Take a note from software to make boats less expensive
Laser sailors are closely watching the legal posturing that roils their class, threatens production of new boats, and risks future international competitions featuring the iconic one-person dinghy. But can good come from lawsuits?
First, kudos to the Laser and its fans. It is the timeless recreational sailboat; an undisputed classic drawn in the late 1960s, though easily mistaken as a 21st century idea. Its inspired lines are instantly familiar and durably cool. Think VW bug or Brook Steven's teardrop gas tank on the Harley-Davidson Electra-glide. You know one right away. You admire most.
Anyone who has sailed a Laser will tell you that it is first and always a nimble sportboat-responsive, sized right, intuitive, thrilling to sail on a reach and the magnet at the center of a modern social network. Laser fleets are usually age, ability and gender agnostic, and Laser sailors are generally welcoming and helpful to each other.
But legal battles regarding the license to build the Laser may kill this masterpiece of sailing couture and culture.
The crib notes: one of the Laser's designers, Bruce Kirby, is suing the company that has held the rights to produce the boat. Kirby contends that LaserPerformance Inc, a venture-capital backed company, hasn't been paying agreed royalties. Kirby has pulled the plug on LaserPerformance's rights and has launched a Laser clone called the Torch. LaserPerformance says that licensing fees and contracts expired long ago, and that Kirby is trying to put them out of business.
Thousands of Laser sailors are wondering about their investment. They have a lot to be worried about.
A new ready-to-race Laser exceeds $6,000. Accessories can push the price closer to $8,000, almost 20% of the median U.S. household income. Good used boats are hard to find. A few years ago I set a budget of $3,000 and searched nationwide to buy one for my daughter turning 16. (It seemed an exorbitant amount for a kid's toy and still does, though she cherishes her boat.) The only boats available under my target price were soft and creaky. Even a sunburned, waterlogged 1980s-era beach boat was going for over $2,000. I spent more than I planned to get something seaworthy and wondered if this was a market designed to extract the most dollars from the fewest people. Rolex in fiberglass.
For perspective, compare the price of a Laser to a loaded ocean kayak. You can be paddling Puget Sound in a primo 17-footer for $1,500. Add an optional mast and amas, and you can sail your kayak for two grand. Choose Kevlar; $3,500. Frankly, it's hard to find any kayak, with the exception of wooden one-offs built by artisans, that reach the price of a Laser sailboat.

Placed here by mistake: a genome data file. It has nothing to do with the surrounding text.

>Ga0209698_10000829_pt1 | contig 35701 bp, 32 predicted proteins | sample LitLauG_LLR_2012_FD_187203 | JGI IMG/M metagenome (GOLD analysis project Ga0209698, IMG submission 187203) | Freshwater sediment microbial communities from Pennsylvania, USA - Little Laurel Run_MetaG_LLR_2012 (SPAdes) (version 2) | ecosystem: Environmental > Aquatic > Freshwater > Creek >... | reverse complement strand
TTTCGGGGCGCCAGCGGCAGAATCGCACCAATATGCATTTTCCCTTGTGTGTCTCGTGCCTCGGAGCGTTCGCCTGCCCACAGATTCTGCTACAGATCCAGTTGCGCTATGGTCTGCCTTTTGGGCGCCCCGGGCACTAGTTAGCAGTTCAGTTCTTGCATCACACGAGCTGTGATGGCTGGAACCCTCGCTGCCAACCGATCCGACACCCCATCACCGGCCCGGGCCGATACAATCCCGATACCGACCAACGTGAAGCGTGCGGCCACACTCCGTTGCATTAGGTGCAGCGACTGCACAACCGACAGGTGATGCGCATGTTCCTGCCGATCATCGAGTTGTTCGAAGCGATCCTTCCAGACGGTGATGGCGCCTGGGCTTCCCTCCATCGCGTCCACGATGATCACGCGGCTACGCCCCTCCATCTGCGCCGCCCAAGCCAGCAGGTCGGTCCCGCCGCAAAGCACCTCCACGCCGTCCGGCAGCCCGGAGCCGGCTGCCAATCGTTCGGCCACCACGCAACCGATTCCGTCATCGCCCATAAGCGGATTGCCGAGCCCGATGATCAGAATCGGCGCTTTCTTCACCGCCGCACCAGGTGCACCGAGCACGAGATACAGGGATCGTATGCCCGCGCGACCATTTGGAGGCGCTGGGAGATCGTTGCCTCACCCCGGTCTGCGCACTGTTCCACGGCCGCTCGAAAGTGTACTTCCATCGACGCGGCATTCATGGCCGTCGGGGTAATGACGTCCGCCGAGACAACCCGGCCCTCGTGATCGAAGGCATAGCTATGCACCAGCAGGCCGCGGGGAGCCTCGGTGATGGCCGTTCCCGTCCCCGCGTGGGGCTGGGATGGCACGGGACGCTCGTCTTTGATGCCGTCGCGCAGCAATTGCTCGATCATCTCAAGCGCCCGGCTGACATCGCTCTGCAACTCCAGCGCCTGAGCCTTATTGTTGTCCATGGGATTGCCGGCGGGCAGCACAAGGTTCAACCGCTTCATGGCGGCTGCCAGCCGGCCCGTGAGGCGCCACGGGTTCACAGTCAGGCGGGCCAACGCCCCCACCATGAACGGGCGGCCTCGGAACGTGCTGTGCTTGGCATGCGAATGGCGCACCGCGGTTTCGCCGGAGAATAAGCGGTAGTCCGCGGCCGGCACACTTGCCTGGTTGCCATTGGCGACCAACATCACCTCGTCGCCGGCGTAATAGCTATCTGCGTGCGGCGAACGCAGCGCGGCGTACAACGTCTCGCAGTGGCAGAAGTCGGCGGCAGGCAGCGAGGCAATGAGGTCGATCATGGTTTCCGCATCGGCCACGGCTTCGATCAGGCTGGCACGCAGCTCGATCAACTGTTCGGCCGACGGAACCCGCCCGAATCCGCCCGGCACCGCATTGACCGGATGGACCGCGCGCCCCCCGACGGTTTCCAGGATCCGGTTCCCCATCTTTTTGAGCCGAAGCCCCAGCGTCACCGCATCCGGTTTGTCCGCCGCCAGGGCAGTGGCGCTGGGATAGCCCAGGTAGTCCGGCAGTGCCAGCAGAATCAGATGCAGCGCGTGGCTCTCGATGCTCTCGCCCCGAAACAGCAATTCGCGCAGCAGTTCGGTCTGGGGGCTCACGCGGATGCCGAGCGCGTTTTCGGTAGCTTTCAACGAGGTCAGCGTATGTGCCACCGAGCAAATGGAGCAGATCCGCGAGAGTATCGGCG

The Laser isn't the only over-priced boat in sailing. In 1986 I visited a winter sailboat show and toured a new 35-footer marketed as the ideal family racer-cruiser. You could order it with teak trim for cruising or tricked-out for racing for about $60,000, sail away. Recently the company unveiled their newest 36-foot ideal family racer-cruiser with a list price of almost $400,000 before sails. Factored for inflation, $60,000 in 1986 is about $130,000 today.
A friend pointed out that manufacturing and material costs might be to blame. But one can buy three and a half 615-horsepower Lotus Esprit automobiles for the same money, and the cars are equally rare, more complex and labor intensive to build, and also made of exotic things like carbon, titanium and custom computers.
Sailing has a pricing problem. Some of it might be related to licensing or the profit expectations of venture capitalists. Or perhaps sailing marketers have decided that fewer buyers with more money are better than many buyers with less. I tend to think that old ideas keep costs high and hold us back.
What if, instead of limiting production through dated and restrictive contracts, Kirby and LaserPerformance agreed to put the rights to build and sell the Laser into the open source? When Linus Torvalds did it with his server operating software Linux, the Internet and the use of computers and phones to connect people through it exploded and Torvalds emerged as a pioneering entrepreneur, never wanting for riches or fame. The market that erupted around Linux is larger than Apple, Microsoft and Dell combined and these companies are big winners because they're in it.
The Laser as an open source sailboat might be the ticket to make both Kirby and LaserPerformance wildly successful again. Of course, open sourcing doesn't mean that the boats would be free, but you could expect that they would cost less, be ubiquitous and improve more rapidly because of competing builders and more sailors. As leaders of the movement, both Kirby and LaserPerformance could shift from fighting over the last profits from aging brands to the more interesting and valued activities of teaming with sailors to devise and teach new techniques and design enhancements to keep the class at the leading edge. This would be a paradigm shift.
Today's strategy centers on staying the same and fending off outside ideas and suppliers. Other stakeholders would have to invest: the class association would tag and test new ideas to make the Laser better while still adhering to the one-design spirit. Organizers would find a friendly new balance between policing and promoting. And Laser sailors would have to be open to trying new ideas while not harboring or exploiting them, and then reinvesting, en masse, when there is class consensus. You might call it a hybrid between a one-design and a development class. Exactly like Linux.
Admittedly, the idea feels more like a pipe dream than a possibility, at least with the Laser. Lawsuits make folks angry and vengeful, not cooperative. But someone, someday, will kickstart Open Source Sailing. And it will be good for all of us.